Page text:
“The house had an old extension from the 1980s on the back, so one of the main challenges was how to work with that space,” she says. “A lot of detail from the original home was missing. It was crazy what people used to do.”

When tackling the makeover of any single-fronted home, Murphy says she reconfigures the layout to better suit modern families, who tend to share zones rather than splinter off into separated formal rooms.

One of the most common requests for transforming and improving single-fronted or smaller homes is adding creating an en suite for a main bedroom and enlarging the existing central bathroom.

To achieve that in C House, among other clever touches, Murphy installed a claw bath that sits up off the floor, so it didn’t feel heavy and dominant. Better still, it was an elegant nod to the home’s era.

31 Densham Road, Armadale $2.8 million+ Agent Justin Long, Marshall White 0418 537 973 Auction August 22 at 12.30pm

Mary Bishop describes herself as a “Greek girl from Brunswick who thought Toorak was another country”, so buying a rundown terrace in Armadale was a form of inner-city migration.

Mary and husband Simon enlisted Brett Gilbert, of Gilbert Design Group, to rebuild their single-fronted terrace into a stunning home with all the bells and whistles.

Gilbert gutted the place, leaving only the front two rooms.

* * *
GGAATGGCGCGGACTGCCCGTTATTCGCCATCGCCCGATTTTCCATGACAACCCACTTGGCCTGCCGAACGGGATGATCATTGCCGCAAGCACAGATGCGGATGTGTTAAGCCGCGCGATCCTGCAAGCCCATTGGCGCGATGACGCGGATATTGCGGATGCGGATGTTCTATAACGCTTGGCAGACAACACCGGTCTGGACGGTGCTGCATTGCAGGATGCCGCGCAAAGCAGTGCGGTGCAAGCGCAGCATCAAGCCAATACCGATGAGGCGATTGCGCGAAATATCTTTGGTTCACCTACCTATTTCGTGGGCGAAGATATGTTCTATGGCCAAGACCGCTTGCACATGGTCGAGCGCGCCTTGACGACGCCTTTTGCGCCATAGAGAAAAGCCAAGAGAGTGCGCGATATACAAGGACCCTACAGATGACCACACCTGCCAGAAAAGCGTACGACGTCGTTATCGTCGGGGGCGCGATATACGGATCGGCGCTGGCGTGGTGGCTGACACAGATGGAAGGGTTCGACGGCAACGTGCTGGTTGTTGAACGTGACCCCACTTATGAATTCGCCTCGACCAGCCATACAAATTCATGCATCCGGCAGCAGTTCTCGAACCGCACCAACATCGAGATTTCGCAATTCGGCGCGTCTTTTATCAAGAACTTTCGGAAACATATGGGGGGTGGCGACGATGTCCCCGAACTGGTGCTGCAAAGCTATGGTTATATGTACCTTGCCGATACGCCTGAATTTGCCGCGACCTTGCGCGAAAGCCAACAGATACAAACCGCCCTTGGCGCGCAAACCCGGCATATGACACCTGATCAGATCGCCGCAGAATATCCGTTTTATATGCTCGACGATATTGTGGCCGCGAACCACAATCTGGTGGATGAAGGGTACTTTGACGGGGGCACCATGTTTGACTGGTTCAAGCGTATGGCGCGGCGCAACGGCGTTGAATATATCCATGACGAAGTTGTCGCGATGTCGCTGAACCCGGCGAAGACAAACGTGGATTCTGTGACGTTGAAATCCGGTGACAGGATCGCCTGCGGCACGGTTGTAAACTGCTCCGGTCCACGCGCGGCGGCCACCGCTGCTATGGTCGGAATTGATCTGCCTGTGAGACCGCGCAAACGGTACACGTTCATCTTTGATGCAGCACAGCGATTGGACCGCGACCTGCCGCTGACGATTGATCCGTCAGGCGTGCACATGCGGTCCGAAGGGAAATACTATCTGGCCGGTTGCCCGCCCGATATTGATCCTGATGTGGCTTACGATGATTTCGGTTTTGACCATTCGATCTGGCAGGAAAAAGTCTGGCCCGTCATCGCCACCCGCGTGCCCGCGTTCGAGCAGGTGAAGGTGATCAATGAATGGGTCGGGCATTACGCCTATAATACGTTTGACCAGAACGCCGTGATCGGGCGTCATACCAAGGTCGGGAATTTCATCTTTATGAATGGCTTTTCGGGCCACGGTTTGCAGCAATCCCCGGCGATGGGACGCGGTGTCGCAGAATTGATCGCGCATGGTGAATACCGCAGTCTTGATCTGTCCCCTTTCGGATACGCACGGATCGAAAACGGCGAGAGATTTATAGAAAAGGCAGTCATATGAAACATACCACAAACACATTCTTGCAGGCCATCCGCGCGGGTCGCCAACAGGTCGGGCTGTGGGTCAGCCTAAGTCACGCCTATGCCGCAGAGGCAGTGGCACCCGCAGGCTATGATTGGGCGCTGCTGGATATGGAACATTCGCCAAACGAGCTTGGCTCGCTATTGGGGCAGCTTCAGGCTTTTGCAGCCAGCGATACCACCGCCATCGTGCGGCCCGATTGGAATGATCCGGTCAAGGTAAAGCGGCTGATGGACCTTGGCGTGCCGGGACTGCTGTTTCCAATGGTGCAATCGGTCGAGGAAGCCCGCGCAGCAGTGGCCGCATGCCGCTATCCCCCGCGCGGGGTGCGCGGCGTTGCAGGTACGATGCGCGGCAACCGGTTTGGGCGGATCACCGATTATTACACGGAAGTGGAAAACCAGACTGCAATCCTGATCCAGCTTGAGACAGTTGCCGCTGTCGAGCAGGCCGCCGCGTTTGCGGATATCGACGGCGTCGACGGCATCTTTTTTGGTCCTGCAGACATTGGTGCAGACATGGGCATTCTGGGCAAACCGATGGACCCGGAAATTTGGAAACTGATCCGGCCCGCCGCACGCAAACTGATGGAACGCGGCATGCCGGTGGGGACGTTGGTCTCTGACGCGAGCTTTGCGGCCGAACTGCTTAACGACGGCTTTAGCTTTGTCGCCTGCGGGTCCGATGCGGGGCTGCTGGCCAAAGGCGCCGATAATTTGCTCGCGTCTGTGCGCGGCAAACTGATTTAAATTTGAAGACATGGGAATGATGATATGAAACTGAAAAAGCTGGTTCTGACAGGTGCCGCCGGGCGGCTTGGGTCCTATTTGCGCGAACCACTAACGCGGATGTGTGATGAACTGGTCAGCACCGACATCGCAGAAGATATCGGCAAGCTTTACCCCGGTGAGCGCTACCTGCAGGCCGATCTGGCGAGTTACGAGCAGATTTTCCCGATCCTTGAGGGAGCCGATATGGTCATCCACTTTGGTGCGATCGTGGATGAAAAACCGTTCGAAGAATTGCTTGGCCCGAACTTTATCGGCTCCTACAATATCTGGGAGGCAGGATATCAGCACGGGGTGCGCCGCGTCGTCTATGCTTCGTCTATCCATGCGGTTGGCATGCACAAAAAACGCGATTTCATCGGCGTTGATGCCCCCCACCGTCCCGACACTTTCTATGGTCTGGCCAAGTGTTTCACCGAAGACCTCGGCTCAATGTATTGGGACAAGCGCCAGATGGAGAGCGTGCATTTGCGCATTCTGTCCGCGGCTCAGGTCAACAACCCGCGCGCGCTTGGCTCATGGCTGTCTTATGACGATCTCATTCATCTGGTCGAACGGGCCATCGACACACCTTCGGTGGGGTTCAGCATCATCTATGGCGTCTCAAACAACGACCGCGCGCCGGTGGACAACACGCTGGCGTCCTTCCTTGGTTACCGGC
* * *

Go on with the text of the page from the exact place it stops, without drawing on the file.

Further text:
Interior designer, the late Stuart Rattle, brought his customary flair to the interiors, which include large swaths of marble, imported fittings and fixtures. Behind the facade of this typical single-fronted terrace are now three bedrooms, three bathrooms, a study, an open-plan living-dining hub with concertina doors to the back garden and swimming pool – and interiors fit for a design magazine.

“It’s like a tardis,” Mary says. “You open the front door and it just keeps on going.”

Gilbert says his speciality is rebuilding heritage houses to attract minimum attention from the street but to be mind-blowing inside.

Four-metre-high ceilings in the back allowed him to incorporate big windows and the nine-metre-wide block, rather than the typical five metres, allowed a side courtyard and storage space.

“We found an antique pair of gates, put antique glass behind it and when you walk through the hall it reflects the light,” he says.

Mary loves everything about the house. “It’s warm, it’s fresh, it’s great for entertaining. We use every room.”

Now it’s time to do it all over again, she says.